Seeing the Other Sides | Sojourners

Seeing the Other Sides

The term reconciliation carries such a chord of optimism; it conjures images of issues resolved and friendships re-established. But it’s usually wrenching work.

It can also be painful, yet cathartic, to watch. A Washington, D.C.-based organization called Search for Common Ground wanted to demonstrate creative ways of resolving conflict, and they did so through a creative medium: film. The organization held its first film festival in October with eight powerful documentaries that address themes of conflict resolution and reconciliation.

The films range in style, length, and structure, but their cumulative effect forces us to see all the angles of conflict. Not only do we watch others navigate the hard path of forgiveness, history, and truth, we have to wonder ourselves about the nature of reconciliation: What is it really? Where does it take place? The films move viewers beyond viewing to dialogue, one of the festival’s goals.

The films will travel for one year to universities and colleges throughout the country as part of Search for Common Ground’s mission to promote peaceful, cooperative approaches to conflict resolution. In May, the European Centre for Common Ground in Brussels will host the film festival, after which the films will travel to European universities and international organizations. For more information and a listing of colleges that will host the film series, see www.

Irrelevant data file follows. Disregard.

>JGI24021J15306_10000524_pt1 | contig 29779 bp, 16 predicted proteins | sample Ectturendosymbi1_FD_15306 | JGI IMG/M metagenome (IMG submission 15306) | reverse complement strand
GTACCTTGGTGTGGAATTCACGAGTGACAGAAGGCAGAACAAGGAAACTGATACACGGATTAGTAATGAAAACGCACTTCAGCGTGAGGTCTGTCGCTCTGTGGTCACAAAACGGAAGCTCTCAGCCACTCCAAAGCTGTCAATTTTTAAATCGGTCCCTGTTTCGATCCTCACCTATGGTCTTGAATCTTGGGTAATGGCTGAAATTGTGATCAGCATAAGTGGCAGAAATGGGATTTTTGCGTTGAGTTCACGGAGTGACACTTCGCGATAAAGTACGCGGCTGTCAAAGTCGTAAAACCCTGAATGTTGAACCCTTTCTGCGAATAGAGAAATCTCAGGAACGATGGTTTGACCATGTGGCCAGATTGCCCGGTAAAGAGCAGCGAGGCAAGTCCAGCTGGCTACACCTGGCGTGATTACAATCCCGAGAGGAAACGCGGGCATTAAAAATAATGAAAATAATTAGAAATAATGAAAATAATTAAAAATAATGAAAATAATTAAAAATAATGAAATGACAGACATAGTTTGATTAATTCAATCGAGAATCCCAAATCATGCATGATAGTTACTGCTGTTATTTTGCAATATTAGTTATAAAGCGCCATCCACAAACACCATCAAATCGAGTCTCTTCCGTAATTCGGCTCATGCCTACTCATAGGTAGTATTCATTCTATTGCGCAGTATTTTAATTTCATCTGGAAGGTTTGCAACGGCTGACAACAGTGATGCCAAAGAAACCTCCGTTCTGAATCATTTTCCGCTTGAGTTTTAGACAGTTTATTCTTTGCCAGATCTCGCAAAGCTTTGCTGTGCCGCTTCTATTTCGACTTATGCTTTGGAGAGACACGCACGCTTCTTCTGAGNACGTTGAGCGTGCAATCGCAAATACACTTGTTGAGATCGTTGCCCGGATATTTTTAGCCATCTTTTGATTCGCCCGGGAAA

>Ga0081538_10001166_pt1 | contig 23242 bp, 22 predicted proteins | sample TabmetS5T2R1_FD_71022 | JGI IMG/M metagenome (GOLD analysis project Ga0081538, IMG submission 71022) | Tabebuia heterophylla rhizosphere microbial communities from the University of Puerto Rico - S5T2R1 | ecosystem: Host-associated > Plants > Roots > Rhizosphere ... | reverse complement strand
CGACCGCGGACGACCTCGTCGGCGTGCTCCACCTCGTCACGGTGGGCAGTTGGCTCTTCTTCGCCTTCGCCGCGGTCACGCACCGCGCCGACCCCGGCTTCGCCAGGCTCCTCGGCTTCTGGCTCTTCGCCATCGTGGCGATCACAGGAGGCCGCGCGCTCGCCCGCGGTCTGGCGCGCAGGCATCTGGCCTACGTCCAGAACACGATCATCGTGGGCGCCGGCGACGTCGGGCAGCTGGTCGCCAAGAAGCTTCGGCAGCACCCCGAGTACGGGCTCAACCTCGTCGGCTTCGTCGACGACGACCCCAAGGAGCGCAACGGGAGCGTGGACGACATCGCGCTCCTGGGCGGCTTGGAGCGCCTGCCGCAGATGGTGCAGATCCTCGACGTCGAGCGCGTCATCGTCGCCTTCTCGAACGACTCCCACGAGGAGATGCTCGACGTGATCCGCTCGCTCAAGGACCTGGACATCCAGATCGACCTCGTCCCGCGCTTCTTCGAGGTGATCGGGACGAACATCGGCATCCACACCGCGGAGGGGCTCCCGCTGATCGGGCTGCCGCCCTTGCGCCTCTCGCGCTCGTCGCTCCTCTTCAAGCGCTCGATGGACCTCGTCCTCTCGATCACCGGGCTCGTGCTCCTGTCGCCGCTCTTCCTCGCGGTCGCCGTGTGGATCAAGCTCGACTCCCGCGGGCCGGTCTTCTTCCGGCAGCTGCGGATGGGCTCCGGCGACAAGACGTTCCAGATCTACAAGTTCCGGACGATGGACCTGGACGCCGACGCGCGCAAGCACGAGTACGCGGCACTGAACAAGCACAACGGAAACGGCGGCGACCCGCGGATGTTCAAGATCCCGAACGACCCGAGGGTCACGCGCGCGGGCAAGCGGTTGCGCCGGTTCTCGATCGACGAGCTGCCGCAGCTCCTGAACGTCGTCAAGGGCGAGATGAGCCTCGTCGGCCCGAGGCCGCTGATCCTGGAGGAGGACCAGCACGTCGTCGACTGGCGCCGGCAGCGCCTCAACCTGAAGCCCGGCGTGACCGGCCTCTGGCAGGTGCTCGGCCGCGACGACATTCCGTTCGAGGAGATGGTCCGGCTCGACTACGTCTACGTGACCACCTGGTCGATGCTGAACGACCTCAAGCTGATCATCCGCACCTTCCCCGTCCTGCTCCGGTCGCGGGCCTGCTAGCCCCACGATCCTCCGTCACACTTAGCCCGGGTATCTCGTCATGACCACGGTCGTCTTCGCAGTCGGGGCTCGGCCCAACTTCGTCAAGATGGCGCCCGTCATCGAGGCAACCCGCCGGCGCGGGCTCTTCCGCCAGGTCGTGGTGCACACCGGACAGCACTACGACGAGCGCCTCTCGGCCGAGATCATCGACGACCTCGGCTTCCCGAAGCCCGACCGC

Long Night’s Journey into Day: South Africa’s Search for Truth and Reconciliation, directed by Frances Reid and Deborah Hoffman. The 94-minute documentary looks at four groups of people making their way through the truth and reconciliation process, including the family of Amy Biehl. The film won best documentary at the 2000 Sundance Festival. (Iris Film/Cinemax Reel Life, 2000)

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Sojourners Magazine January-February 2002
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